By observing natural environments, it is clear that plant diversity often fosters many mechanisms necessary for the proper functioning and stability of ecosystems. This is a principle that agroecology aims to integrate into its practices and crops to develop a more sustainable agriculture. Nevertheless, the biological mechanisms at the root of this positive link between genetic diversity of plant stands and the functioning of said stands is little documented. That is why it is still difficult to fully tap into this diversity in agroecosystems.
To shed light on the underlying mechanisms, a group of researchers from INRAE, CNRS and Institut Agro Montpellier proposed an approach based on the genetic information of components of cultivar mixtures. For their experiment, they put together 200 binary cultivar mixtures (that is, made up of two cultivars) of durum wheat. They then measured their productivity and susceptibility to septoria leaf blotch, one of the most concerning diseases that affects wheat. Their goal? To identify regions in the genome where genetic diversity is strongly linked to the performance of mixtures (both productivity and susceptibility to disease).
A region of durum wheat DNA responsible for weakened performance of mixtures
First and foremost, their results confirm the agricultural literature: mixtures are on average more productive and less prone to disease than monovarietal crop stands. But the scientists made a surprising observation: one particular region of the DNA stands out from all the rest. Indeed, the presence of diversity in the mixtures in that region of the genome correlates to lower production and increased susceptibility to disease. It therefore seems that the positive effects of diverse mixtures may be counteracted by unfavourable genetic associations at some regions in the genome. This is the first time such an effect has been shown in a cultivated species.
These negative effects induced by genetic diversity could explain, at least in part, the high variability of performance between mixtures traditionally reported in the literature. That is why identifying genomic regions that affect the performance of mixtures would allow scientists to tailor high-performing mixtures while avoiding, to some extent, more cumbersome and expensive phenotyping measures. This is a promising avenue for diversified and efficient agroecological practices.
The roots of a popular practice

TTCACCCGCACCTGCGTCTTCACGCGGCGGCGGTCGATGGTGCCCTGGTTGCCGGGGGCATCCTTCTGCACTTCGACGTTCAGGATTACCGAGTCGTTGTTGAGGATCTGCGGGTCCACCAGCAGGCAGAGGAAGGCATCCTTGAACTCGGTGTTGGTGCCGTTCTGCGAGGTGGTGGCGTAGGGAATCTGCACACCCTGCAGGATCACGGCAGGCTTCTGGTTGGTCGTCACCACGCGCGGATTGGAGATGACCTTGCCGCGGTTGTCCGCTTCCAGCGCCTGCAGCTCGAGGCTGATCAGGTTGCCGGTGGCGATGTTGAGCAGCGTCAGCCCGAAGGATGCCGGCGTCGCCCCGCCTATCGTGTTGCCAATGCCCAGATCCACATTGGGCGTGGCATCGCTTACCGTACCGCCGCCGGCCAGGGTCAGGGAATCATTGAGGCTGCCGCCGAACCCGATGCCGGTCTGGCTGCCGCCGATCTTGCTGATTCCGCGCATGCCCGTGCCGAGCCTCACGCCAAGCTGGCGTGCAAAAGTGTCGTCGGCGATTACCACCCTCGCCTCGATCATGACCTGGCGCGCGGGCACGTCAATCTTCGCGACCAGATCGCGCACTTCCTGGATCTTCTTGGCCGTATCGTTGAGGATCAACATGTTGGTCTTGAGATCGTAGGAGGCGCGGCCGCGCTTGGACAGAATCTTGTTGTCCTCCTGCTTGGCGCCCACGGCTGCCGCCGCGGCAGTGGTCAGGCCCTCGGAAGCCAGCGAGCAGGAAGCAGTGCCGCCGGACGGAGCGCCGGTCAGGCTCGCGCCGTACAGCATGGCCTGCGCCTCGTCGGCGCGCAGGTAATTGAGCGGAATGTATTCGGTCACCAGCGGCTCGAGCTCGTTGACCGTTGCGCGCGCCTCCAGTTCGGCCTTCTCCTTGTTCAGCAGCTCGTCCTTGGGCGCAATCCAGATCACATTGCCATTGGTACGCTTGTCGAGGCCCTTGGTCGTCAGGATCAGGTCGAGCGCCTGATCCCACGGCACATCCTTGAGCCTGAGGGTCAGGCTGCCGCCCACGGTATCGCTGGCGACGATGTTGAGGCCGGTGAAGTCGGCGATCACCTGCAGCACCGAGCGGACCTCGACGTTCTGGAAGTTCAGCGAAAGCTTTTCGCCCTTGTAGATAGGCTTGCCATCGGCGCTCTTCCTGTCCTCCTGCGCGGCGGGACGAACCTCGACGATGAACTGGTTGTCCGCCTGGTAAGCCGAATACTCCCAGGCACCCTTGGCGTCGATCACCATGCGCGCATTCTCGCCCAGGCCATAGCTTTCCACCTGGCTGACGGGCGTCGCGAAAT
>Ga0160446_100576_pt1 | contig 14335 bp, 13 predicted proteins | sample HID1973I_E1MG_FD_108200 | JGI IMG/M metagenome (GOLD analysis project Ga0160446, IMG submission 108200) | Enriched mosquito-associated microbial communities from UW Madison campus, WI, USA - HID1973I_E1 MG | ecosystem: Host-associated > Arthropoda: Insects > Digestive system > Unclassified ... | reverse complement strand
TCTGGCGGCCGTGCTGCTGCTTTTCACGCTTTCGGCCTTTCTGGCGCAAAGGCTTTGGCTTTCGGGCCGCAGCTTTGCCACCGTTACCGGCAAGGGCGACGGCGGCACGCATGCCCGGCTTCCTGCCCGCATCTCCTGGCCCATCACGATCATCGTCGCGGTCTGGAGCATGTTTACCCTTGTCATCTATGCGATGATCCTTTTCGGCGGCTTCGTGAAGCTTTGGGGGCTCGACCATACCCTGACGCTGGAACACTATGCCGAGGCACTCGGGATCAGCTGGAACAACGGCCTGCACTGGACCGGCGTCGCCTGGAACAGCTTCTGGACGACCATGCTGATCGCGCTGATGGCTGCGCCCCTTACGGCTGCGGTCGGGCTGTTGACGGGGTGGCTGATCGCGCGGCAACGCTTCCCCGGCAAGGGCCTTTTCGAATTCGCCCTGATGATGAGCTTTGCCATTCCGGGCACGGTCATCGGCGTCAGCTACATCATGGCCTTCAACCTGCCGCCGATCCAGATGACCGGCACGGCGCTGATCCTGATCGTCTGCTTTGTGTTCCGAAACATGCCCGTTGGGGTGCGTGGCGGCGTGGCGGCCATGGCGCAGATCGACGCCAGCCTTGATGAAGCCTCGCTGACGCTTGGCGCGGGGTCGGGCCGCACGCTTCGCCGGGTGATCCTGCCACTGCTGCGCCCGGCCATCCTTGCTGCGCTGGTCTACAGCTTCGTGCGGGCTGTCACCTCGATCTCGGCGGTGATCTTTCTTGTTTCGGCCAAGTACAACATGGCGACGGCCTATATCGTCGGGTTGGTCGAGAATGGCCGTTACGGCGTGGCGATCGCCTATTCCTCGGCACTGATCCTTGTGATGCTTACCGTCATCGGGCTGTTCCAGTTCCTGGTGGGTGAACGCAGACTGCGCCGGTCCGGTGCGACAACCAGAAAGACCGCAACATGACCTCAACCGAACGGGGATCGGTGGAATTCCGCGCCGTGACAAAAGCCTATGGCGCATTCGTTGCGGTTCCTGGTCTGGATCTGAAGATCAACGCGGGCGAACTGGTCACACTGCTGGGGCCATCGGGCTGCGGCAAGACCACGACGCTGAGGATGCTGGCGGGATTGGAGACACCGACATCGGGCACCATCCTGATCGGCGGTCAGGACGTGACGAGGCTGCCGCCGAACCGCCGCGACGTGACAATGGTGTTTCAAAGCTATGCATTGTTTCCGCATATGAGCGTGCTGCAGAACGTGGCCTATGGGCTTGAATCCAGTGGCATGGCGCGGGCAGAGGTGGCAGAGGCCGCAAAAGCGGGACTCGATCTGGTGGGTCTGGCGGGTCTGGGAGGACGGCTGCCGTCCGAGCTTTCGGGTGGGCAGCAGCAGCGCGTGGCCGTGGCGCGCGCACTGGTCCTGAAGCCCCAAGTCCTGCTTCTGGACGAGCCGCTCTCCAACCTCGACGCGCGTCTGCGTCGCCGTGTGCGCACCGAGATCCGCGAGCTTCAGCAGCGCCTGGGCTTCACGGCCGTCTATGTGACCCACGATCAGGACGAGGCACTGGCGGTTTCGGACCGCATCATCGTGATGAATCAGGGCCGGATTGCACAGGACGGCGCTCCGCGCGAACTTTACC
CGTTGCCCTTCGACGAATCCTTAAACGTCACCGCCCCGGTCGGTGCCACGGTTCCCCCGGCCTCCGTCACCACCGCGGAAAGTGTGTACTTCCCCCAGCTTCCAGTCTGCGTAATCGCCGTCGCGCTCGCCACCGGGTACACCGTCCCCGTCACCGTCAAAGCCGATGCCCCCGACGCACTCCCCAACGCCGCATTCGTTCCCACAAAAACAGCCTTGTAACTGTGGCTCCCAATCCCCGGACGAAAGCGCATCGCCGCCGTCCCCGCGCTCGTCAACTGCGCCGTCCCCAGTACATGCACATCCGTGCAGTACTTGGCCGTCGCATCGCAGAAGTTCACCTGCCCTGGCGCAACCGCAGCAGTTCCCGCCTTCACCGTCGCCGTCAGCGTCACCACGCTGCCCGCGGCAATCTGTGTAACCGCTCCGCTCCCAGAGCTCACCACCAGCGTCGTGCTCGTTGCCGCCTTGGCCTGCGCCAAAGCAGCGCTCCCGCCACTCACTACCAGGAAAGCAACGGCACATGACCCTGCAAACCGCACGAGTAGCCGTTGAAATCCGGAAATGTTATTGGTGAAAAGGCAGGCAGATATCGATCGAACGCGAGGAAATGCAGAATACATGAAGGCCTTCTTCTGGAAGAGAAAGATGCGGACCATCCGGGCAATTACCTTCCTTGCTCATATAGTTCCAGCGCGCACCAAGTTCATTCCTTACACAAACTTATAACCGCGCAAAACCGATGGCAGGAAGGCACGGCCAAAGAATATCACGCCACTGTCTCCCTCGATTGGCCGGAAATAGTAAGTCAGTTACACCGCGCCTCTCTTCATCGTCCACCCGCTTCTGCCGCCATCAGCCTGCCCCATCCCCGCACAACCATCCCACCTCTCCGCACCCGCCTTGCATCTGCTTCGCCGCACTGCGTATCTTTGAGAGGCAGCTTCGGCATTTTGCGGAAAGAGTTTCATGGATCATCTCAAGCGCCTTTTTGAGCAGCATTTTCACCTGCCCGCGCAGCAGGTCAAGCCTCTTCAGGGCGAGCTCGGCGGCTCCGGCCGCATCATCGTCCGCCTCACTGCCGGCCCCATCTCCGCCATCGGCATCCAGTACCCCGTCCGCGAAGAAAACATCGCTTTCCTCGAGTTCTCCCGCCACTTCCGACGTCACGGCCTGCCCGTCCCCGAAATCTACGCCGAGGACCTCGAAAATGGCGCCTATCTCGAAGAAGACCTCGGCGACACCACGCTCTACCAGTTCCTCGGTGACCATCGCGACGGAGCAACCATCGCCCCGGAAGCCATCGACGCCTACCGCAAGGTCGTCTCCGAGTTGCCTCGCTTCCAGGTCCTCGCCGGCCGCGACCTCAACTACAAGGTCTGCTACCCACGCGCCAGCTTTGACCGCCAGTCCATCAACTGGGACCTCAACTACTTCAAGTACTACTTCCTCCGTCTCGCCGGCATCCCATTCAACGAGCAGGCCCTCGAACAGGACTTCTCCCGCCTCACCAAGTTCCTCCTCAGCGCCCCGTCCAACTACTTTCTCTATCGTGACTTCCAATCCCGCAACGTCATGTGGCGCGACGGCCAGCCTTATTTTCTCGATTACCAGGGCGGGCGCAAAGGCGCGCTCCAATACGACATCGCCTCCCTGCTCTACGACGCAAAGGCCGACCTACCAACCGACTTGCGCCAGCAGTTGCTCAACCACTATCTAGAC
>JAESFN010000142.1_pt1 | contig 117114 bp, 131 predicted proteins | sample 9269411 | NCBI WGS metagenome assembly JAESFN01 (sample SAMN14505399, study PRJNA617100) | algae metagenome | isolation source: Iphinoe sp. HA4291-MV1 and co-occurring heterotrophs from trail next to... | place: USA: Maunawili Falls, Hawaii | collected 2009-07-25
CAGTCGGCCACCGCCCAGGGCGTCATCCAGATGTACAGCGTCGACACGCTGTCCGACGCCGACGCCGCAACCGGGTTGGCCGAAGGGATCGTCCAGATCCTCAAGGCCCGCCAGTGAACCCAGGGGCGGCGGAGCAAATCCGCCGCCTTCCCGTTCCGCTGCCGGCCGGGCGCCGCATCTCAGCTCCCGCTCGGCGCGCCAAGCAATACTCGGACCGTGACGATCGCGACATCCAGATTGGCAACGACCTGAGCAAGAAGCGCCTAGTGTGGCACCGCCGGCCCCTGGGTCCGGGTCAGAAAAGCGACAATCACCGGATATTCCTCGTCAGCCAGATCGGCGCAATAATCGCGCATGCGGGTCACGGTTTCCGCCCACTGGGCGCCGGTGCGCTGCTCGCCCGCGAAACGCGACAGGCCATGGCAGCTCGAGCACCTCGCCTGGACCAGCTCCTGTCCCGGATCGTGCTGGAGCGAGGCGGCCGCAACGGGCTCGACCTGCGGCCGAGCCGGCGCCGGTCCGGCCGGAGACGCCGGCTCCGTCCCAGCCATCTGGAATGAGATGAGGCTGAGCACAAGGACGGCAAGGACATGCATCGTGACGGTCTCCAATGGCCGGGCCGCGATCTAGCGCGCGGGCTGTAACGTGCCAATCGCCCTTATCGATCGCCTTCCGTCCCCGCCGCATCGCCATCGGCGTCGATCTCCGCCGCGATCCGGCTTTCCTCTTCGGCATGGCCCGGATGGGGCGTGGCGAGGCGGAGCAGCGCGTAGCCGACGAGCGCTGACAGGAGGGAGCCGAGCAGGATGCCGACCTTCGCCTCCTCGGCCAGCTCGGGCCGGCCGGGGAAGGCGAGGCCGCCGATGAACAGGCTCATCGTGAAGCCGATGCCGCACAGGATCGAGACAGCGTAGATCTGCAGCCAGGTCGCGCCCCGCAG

Cultivar mixtures, a practice that consists of sowing several varieties of the same species in a field, is all the rage. For some ten years now, areas cultivated with mixtures have been on the rise in France, with bread wheat, for example, gaining ground. Indeed, only 1% of French soil was sown with mixtures in 2007, compared with 12% in 2019. Nevertheless, the performance of mixtures varies widely depending on their composition, and can sometimes prove less desirable than monovarietal stands.
So far, research aimed at understanding the link between the composition of mixtures and their performance has focussed mainly on the observable characteristics (phenotypes) of the components that make up the mixture, for example root depth. This is because different ecological theories hold that varieties that have different characteristics, such as, for example, different root depths, are less in competition with each other than varieties that share identical characteristics. As such, to boost the performance of a mixture, farmers would have only, for example, to combine varieties with different root depths. But few experiments have shown such a mechanism of complementarity in mixtures.
Other characteristics are being studied, notably the dynamics of leaf and root architecture, but the experiments required to study them are onerous to put into place. Research therefore tends toward modelling to understand the link between these complex characteristics and the performance of mixtures.
Montazeaud G., Flutre T., Ballini E., Morel J-B., David J., Girodolle J., Rocher A., Ducasse A., Violle C., Fort F., Fréville H. 2021. From cultivar mixtures to allelic mixtures: opposite effects of allelic richness between genotypes and genotype richness in wheat. New Phytologist https://nph.onlinelibrary.wiley.com/doi/10.1111/nph.17915?af=R